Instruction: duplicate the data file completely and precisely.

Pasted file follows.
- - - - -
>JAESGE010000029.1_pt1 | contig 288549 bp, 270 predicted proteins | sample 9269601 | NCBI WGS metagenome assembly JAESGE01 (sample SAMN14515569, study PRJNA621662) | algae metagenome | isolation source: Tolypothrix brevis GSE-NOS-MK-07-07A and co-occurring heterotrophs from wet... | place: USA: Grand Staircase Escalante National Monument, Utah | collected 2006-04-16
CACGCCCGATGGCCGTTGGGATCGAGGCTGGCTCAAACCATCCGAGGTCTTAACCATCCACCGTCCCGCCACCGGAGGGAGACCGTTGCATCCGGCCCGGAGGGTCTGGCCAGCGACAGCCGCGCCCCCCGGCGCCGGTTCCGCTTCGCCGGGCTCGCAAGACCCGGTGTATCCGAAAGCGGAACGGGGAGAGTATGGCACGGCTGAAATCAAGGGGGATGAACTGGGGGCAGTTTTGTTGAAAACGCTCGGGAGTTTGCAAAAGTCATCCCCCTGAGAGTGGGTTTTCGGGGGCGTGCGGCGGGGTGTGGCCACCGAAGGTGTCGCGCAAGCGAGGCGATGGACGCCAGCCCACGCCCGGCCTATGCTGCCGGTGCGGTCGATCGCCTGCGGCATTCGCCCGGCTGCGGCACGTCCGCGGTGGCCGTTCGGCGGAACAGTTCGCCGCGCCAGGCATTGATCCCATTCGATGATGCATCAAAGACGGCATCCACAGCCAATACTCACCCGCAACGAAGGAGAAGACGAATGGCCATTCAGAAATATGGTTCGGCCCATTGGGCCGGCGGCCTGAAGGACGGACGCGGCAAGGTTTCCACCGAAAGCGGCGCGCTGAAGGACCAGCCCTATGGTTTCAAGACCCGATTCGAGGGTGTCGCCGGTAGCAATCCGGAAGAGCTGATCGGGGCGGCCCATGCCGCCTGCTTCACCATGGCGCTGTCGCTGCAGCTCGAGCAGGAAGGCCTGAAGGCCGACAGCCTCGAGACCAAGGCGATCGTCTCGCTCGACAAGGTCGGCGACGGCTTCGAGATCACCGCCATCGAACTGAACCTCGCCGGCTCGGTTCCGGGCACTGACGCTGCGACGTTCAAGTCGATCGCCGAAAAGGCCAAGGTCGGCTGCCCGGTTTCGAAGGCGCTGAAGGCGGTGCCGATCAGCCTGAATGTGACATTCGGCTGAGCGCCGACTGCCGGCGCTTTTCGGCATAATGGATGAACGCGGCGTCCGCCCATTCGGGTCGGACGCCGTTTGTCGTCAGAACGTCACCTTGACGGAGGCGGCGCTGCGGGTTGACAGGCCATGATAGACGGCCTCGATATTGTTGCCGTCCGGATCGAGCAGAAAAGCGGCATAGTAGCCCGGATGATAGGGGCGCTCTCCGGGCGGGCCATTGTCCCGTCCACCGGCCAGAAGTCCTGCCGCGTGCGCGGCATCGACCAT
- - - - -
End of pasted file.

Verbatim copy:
>JAESGE010000029.1_pt1 | contig 288549 bp, 270 predicted proteins | sample 9269601 | NCBI WGS metagenome assembly JAESGE01 (sample SAMN14515569, study PRJNA621662) | algae metagenome | isolation source: Tolypothrix brevis GSE-NOS-MK-07-07A and co-occurring heterotrophs from wet... | place: USA: Grand Staircase Escalante National Monument, Utah | collected 2006-04-16
CACGCCCGATGGCCGTTGGGATCGAGGCTGGCTCAAACCATCCGAGGTCTTAACCATCCACCGTCCCGCCACCGGAGGGAGACCGTTGCATCCGGCCCGGAGGGTCTGGCCAGCGACAGCCGCGCCCCCCGGCGCCGGTTCCGCTTCGCCGGGCTCGCAAGACCCGGTGTATCCGAAAGCGGAACGGGGAGAGTATGGCACGGCTGAAATCAAGGGGGATGAACTGGGGGCAGTTTTGTTGAAAACGCTCGGGAGTTTGCAAAAGTCATCCCCCTGAGAGTGGGTTTTCGGGGGCGTGCGGCGGGGTGTGGCCACCGAAGGTGTCGCGCAAGCGAGGCGATGGACGCCAGCCCACGCCCGGCCTATGCTGCCGGTGCGGTCGATCGCCTGCGGCATTCGCCCGGCTGCGGCACGTCCGCGGTGGCCGTTCGGCGGAACAGTTCGCCGCGCCAGGCATTGATCCCATTCGATGATGCATCAAAGACGGCATCCACAGCCAATACTCACCCGCAACGAAGGAGAAGACGAATGGCCATTCAGAAATATGGTTCGGCCCATTGGGCCGGCGGCCTGAAGGACGGACGCGGCAAGGTTTCCACCGAAAGCGGCGCGCTGAAGGACCAGCCCTATGGTTTCAAGACCCGATTCGAGGGTGTCGCCGGTAGCAATCCGGAAGAGCTGATCGGGGCGGCCCATGCCGCCTGCTTCACCATGGCGCTGTCGCTGCAGCTCGAGCAGGAAGGCCTGAAGGCCGACAGCCTCGAGACCAAGGCGATCGTCTCGCTCGACAAGGTCGGCGACGGCTTCGAGATCACCGCCATCGAACTGAACCTCGCCGGCTCGGTTCCGGGCACTGACGCTGCGACGTTCAAGTCGATCGCCGAAAAGGCCAAGGTCGGCTGCCCGGTTTCGAAGGCGCTGAAGGCGGTGCCGATCAGCCTGAATGTGACATTCGGCTGAGCGCCGACTGCCGGCGCTTTTCGGCATAATGGATGAACGCGGCGTCCGCCCATTCGGGTCGGACGCCGTTTGTCGTCAGAACGTCACCTTGACGGAGGCGGCGCTGCGGGTTGACAGGCCATGATAGACGGCCTCGATATTGTTGCCGTCCGGATCGAGCAGAAAAGCGGCATAGTAGCCCGGATGATAGGGGCGCTCTCCGGGCGGGCCATTGTCCCGTCCACCGGCCAGAAGTCCTGCCGCGTGCGCGGCATCGACCAT